Monday, 2 July 2012

Slave Labor in American prisons?

Heard disturbing facts about the American Prison system and how the prisoners are made to work - is it a form of slave labor?

Are the prisoners really put in to solitary confinement if they refuse to work? Why not just get out the old whip and give 'em a good flogging. And, of course, most of those behind bars are young, African-American and male - surprise, surprise!

We fool ourselves that we (society and a great big forest of back-patting) have come such a long ay - we look at the terrible acts of the past and say proudly - "That was how it was but things are so much better now."

But we have found a new way to bring about cheap labor. Place men behind bars and get them to work - oh and not license plates - no these prisoner make body suits, weapons (both for domestic and overseas), they even repair Army machinery. How great is this - cheap weaponry for our citenry so we can combat the evil forces of the world at large!

I say - check out the evil in your own back yard before you go sprinting across the sands of righteousness.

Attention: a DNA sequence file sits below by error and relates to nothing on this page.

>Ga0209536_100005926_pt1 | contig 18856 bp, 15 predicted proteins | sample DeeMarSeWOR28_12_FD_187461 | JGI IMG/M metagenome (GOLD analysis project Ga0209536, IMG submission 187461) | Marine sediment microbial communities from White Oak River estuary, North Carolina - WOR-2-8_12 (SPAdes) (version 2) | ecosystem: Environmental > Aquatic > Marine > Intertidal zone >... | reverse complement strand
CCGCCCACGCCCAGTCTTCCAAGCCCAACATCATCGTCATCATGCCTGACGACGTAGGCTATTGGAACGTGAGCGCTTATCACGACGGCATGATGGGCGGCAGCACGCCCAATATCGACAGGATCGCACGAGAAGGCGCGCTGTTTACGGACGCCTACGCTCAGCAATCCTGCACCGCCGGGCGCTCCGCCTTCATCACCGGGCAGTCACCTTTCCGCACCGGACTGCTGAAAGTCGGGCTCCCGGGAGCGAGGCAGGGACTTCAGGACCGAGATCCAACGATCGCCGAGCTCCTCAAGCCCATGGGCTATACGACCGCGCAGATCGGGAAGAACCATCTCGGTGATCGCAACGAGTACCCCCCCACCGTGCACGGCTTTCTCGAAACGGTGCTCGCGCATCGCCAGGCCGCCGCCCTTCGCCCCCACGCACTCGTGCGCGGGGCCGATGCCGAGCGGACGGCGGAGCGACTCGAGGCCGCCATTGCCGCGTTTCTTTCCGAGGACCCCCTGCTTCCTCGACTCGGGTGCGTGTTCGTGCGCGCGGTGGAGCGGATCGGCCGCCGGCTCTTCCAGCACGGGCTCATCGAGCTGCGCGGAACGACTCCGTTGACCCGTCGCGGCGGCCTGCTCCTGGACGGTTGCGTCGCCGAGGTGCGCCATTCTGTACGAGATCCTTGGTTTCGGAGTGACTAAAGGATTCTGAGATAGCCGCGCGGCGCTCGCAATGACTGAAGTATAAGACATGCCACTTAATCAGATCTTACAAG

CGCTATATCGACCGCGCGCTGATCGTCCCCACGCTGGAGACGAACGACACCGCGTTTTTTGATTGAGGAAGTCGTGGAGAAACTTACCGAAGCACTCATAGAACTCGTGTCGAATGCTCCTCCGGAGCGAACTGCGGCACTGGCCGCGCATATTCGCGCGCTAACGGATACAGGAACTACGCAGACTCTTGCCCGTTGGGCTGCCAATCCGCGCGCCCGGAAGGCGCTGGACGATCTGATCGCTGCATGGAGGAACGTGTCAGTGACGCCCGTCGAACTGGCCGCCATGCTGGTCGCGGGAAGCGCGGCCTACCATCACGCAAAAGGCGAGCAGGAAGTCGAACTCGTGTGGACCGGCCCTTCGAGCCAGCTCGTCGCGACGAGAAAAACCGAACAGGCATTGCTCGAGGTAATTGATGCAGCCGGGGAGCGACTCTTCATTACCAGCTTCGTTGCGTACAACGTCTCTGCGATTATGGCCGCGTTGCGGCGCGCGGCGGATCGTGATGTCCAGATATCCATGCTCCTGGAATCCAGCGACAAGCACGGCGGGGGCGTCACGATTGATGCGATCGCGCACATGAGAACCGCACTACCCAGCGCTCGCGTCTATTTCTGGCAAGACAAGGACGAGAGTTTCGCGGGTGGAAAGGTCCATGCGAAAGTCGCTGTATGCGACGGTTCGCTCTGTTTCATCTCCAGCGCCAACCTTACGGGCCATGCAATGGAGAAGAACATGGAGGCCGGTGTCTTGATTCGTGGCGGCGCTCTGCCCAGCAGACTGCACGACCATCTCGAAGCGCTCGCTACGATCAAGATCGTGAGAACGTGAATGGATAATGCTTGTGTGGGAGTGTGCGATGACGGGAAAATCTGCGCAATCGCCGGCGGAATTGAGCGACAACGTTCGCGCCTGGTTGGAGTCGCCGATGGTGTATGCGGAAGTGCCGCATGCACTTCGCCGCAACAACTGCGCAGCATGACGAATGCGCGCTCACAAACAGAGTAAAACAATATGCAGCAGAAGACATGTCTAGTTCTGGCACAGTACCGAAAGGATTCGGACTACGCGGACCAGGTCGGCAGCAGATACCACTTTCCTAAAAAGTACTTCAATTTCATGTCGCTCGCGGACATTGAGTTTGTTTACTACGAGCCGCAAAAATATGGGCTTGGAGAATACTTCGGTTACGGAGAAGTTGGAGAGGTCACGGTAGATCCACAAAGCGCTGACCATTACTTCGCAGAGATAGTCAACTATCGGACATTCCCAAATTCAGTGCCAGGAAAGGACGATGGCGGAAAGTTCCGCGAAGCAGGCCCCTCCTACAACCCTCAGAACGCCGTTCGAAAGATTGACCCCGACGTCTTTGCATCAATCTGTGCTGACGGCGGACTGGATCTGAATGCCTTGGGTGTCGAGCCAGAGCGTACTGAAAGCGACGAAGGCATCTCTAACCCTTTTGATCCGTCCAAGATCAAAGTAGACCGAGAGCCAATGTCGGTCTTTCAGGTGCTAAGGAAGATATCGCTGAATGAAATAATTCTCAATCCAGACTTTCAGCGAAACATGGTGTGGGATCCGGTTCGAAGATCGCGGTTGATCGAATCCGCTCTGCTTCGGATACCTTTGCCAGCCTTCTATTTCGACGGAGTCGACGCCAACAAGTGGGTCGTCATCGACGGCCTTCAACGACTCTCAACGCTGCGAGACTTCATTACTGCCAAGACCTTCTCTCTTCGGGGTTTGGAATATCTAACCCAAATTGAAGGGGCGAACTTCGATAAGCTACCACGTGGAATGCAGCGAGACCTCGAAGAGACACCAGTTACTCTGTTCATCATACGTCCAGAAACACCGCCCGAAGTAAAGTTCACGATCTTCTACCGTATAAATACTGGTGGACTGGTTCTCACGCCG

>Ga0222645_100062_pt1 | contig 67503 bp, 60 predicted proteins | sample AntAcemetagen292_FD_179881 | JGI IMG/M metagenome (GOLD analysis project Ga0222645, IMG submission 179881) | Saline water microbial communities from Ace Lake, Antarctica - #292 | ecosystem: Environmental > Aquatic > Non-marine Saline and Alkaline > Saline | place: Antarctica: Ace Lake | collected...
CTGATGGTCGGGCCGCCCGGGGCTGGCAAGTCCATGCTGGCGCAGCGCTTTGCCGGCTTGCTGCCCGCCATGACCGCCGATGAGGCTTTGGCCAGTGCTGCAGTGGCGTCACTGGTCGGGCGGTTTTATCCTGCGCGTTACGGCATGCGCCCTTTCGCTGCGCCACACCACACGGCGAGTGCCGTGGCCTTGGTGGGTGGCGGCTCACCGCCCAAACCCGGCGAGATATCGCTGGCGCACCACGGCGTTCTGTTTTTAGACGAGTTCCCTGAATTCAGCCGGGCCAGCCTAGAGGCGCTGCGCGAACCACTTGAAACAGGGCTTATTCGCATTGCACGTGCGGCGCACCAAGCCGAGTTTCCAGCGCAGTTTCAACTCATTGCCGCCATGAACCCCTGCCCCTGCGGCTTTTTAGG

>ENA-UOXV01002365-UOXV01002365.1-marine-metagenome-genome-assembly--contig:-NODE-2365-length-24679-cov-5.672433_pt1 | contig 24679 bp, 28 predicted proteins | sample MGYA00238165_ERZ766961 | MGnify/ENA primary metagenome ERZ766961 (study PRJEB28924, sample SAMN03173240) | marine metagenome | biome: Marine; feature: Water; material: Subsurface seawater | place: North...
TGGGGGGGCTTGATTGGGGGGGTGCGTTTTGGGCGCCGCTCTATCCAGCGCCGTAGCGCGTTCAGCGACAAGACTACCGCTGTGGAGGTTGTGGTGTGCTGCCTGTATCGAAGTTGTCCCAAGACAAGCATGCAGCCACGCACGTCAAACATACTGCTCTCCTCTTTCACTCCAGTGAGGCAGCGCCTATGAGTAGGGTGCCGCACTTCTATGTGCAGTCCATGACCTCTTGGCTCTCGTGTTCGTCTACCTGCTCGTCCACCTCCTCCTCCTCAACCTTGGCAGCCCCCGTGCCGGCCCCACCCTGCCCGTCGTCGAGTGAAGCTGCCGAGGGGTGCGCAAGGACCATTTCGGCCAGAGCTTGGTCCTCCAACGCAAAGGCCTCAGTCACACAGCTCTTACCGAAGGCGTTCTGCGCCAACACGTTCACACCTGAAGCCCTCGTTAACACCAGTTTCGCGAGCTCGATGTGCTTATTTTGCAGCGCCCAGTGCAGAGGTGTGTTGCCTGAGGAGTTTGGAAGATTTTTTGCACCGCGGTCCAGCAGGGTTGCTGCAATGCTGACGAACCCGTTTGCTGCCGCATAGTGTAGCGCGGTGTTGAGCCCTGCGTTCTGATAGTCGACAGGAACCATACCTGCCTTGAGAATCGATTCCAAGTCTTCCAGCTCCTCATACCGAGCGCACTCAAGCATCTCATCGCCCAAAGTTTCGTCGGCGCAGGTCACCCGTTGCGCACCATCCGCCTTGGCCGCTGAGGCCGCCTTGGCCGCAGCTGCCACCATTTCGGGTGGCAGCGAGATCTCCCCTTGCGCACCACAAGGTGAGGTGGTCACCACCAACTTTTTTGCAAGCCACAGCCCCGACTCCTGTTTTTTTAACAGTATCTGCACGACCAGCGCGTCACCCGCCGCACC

A lot of this is brought about by the 3 strikes system - something some Govt's here (particularly the Liberal ones) bang on about - the beauty of the 3 strikes system is that justice is taken out of the equation. We have punishment -

Some defendants have been given sentences of 25 years to life in prison for such crimes as shoplifting golf clubs (Gary Ewing, previous strikes for burglary and robbery with a knife), or, along with a violent assault, a slice of pepperoni pizza from a group of children (Jerry Dewayne Williams, previous convictions for robbery and attempted robbery, sentence later reduced to six years). In  Rummel v. Estelle (1980), the Supreme Court upheld life with possible parole for a third-strike fraud felony in Texas, which arose from a refusal to repay $120.75 paid for air conditioning repair that was subsequently considered unsatisfactory. Rummel was released a few months later, after pleading guilty.

Just in the papers this week we read that a mother of five was arrested, handcuffed (in front of her 5 children) and spent the night in gaol for not returning a library book and 2 dvds. Was she also listed as a third strike?

If the system makes money - and believe me the company running the  prison "labor" market is making a lot of money - was pause is given to fairness? To whether something is right? Very little obviously because it has been reported that about 1 in less than 100 American adults are behind bars -

NY Times article

I think as a deterrent it isn't working but as a means to create cheap labor to offset markets such as Mexico or Asia - its working brilliantly.

No comments:

Post a Comment